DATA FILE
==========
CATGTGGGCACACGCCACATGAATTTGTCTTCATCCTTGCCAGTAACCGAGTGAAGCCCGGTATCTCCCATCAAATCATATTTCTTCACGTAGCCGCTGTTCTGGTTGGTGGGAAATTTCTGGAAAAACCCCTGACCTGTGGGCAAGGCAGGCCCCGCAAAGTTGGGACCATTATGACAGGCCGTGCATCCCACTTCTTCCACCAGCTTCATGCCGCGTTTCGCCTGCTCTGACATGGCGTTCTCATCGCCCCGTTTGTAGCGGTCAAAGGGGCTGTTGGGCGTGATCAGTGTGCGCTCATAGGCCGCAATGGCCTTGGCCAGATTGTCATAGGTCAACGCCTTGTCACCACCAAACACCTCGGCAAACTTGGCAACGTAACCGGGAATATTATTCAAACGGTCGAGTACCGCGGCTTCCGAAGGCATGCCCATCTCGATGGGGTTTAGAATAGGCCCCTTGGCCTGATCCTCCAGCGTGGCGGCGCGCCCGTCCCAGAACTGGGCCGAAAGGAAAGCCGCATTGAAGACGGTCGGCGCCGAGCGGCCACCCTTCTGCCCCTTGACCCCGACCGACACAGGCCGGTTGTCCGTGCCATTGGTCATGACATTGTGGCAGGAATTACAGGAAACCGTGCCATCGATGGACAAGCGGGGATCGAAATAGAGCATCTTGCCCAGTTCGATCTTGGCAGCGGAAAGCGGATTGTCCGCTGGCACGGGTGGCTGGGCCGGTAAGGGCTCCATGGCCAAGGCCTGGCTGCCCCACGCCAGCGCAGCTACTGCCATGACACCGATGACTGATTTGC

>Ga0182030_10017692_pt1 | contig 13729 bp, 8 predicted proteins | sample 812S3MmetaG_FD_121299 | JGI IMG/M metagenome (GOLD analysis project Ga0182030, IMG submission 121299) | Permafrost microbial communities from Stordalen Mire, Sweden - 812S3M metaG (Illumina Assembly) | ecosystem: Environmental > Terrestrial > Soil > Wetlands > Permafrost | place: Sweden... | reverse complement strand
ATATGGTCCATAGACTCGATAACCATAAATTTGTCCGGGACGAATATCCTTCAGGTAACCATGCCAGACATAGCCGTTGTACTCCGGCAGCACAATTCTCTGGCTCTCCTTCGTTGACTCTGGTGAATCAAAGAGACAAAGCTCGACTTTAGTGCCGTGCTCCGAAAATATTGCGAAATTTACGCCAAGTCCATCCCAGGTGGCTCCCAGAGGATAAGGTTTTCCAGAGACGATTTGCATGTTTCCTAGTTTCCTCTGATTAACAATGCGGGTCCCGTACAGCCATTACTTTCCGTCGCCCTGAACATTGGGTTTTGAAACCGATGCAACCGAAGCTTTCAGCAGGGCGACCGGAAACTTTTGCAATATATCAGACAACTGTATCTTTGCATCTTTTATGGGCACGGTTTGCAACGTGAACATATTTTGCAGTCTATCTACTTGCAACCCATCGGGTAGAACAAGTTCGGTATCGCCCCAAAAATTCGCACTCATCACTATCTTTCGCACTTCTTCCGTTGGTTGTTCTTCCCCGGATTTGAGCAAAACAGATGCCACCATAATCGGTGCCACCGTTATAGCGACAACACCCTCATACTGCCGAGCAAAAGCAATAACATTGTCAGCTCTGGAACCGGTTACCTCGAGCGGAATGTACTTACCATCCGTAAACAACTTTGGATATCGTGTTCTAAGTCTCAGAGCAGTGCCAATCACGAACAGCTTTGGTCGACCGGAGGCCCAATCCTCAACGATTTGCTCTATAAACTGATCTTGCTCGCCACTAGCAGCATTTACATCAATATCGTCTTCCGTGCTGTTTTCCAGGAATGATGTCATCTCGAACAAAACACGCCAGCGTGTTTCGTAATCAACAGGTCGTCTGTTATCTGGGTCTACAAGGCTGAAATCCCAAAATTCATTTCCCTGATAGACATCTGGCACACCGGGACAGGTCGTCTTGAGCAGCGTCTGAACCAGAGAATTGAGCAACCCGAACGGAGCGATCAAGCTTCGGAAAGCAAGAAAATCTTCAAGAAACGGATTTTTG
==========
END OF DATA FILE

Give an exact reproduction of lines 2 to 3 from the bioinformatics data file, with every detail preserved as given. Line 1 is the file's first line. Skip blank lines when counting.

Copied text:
>Ga0182030_10017692_pt1 | contig 13729 bp, 8 predicted proteins | sample 812S3MmetaG_FD_121299 | JGI IMG/M metagenome (GOLD analysis project Ga0182030, IMG submission 121299) | Permafrost microbial communities from Stordalen Mire, Sweden - 812S3M metaG (Illumina Assembly) | ecosystem: Environmental > Terrestrial > Soil > Wetlands > Permafrost | place: Sweden... | reverse complement strand
ATATGGTCCATAGACTCGATAACCATAAATTTGTCCGGGACGAATATCCTTCAGGTAACCATGCCAGACATAGCCGTTGTACTCCGGCAGCACAATTCTCTGGCTCTCCTTCGTTGACTCTGGTGAATCAAAGAGACAAAGCTCGACTTTAGTGCCGTGCTCCGAAAATATTGCGAAATTTACGCCAAGTCCATCCCAGGTGGCTCCCAGAGGATAAGGTTTTCCAGAGACGATTTGCATGTTTCCTAGTTTCCTCTGATTAACAATGCGGGTCCCGTACAGCCATTACTTTCCGTCGCCCTGAACATTGGGTTTTGAAACCGATGCAACCGAAGCTTTCAGCAGGGCGACCGGAAACTTTTGCAATATATCAGACAACTGTATCTTTGCATCTTTTATGGGCACGGTTTGCAACGTGAACATATTTTGCAGTCTATCTACTTGCAACCCATCGGGTAGAACAAGTTCGGTATCGCCCCAAAAATTCGCACTCATCACTATCTTTCGCACTTCTTCCGTTGGTTGTTCTTCCCCGGATTTGAGCAAAACAGATGCCACCATAATCGGTGCCACCGTTATAGCGACAACACCCTCATACTGCCGAGCAAAAGCAATAACATTGTCAGCTCTGGAACCGGTTACCTCGAGCGGAATGTACTTACCATCCGTAAACAACTTTGGATATCGTGTTCTAAGTCTCAGAGCAGTGCCAATCACGAACAGCTTTGGTCGACCGGAGGCCCAATCCTCAACGATTTGCTCTATAAACTGATCTTGCTCGCCACTAGCAGCATTTACATCAATATCGTCTTCCGTGCTGTTTTCCAGGAATGATGTCATCTCGAACAAAACACGCCAGCGTGTTTCGTAATCAACAGGTCGTCTGTTATCTGGGTCTACAAGGCTGAAATCCCAAAATTCATTTCCCTGATAGACATCTGGCACACCGGGACAGGTCGTCTTGAGCAGCGTCTGAACCAGAGAATTGAGCAACCCGAACGGAGCGATCAAGCTTCGGAAAGCAAGAAAATCTTCAAGAAACGGATTTTTG